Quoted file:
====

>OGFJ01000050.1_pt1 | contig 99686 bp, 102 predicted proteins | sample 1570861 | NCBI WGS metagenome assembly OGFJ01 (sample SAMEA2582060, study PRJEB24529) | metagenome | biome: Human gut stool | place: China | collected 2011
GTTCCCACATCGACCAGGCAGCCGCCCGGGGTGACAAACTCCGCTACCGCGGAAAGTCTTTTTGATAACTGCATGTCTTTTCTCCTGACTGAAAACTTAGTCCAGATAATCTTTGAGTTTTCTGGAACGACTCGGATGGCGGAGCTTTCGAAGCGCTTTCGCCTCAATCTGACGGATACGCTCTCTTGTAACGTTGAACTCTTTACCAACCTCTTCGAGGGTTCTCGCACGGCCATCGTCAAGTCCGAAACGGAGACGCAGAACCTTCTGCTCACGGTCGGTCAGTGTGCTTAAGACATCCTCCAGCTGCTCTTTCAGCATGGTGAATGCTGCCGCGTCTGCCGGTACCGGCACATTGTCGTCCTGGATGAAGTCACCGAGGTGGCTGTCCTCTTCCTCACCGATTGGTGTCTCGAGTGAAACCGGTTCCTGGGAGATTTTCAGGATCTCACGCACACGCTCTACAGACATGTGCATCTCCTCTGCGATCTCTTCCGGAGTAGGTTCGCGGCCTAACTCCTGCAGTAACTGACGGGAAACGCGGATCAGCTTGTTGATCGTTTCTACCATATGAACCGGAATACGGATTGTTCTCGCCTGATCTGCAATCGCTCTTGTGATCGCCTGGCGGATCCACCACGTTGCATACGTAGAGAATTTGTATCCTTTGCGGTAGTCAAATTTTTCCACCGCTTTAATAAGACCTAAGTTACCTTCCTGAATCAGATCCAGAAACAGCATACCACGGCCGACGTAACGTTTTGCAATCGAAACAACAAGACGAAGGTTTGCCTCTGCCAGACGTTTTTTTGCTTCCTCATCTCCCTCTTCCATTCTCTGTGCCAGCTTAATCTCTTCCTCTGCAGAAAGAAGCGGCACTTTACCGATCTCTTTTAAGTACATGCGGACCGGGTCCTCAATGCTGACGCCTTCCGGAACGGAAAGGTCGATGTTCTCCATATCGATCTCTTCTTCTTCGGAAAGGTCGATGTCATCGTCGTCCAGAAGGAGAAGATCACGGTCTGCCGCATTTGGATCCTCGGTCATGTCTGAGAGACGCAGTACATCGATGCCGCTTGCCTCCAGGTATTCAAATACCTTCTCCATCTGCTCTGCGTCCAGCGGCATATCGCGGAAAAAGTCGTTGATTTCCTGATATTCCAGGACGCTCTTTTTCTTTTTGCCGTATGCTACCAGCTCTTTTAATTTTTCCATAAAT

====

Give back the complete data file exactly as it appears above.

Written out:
>OGFJ01000050.1_pt1 | contig 99686 bp, 102 predicted proteins | sample 1570861 | NCBI WGS metagenome assembly OGFJ01 (sample SAMEA2582060, study PRJEB24529) | metagenome | biome: Human gut stool | place: China | collected 2011
GTTCCCACATCGACCAGGCAGCCGCCCGGGGTGACAAACTCCGCTACCGCGGAAAGTCTTTTTGATAACTGCATGTCTTTTCTCCTGACTGAAAACTTAGTCCAGATAATCTTTGAGTTTTCTGGAACGACTCGGATGGCGGAGCTTTCGAAGCGCTTTCGCCTCAATCTGACGGATACGCTCTCTTGTAACGTTGAACTCTTTACCAACCTCTTCGAGGGTTCTCGCACGGCCATCGTCAAGTCCGAAACGGAGACGCAGAACCTTCTGCTCACGGTCGGTCAGTGTGCTTAAGACATCCTCCAGCTGCTCTTTCAGCATGGTGAATGCTGCCGCGTCTGCCGGTACCGGCACATTGTCGTCCTGGATGAAGTCACCGAGGTGGCTGTCCTCTTCCTCACCGATTGGTGTCTCGAGTGAAACCGGTTCCTGGGAGATTTTCAGGATCTCACGCACACGCTCTACAGACATGTGCATCTCCTCTGCGATCTCTTCCGGAGTAGGTTCGCGGCCTAACTCCTGCAGTAACTGACGGGAAACGCGGATCAGCTTGTTGATCGTTTCTACCATATGAACCGGAATACGGATTGTTCTCGCCTGATCTGCAATCGCTCTTGTGATCGCCTGGCGGATCCACCACGTTGCATACGTAGAGAATTTGTATCCTTTGCGGTAGTCAAATTTTTCCACCGCTTTAATAAGACCTAAGTTACCTTCCTGAATCAGATCCAGAAACAGCATACCACGGCCGACGTAACGTTTTGCAATCGAAACAACAAGACGAAGGTTTGCCTCTGCCAGACGTTTTTTTGCTTCCTCATCTCCCTCTTCCATTCTCTGTGCCAGCTTAATCTCTTCCTCTGCAGAAAGAAGCGGCACTTTACCGATCTCTTTTAAGTACATGCGGACCGGGTCCTCAATGCTGACGCCTTCCGGAACGGAAAGGTCGATGTTCTCCATATCGATCTCTTCTTCTTCGGAAAGGTCGATGTCATCGTCGTCCAGAAGGAGAAGATCACGGTCTGCCGCATTTGGATCCTCGGTCATGTCTGAGAGACGCAGTACATCGATGCCGCTTGCCTCCAGGTATTCAAATACCTTCTCCATCTGCTCTGCGTCCAGCGGCATATCGCGGAAAAAGTCGTTGATTTCCTGATATTCCAGGACGCTCTTTTTCTTTTTGCCGTATGCTACCAGCTCTTTTAATTTTTCCATAAAT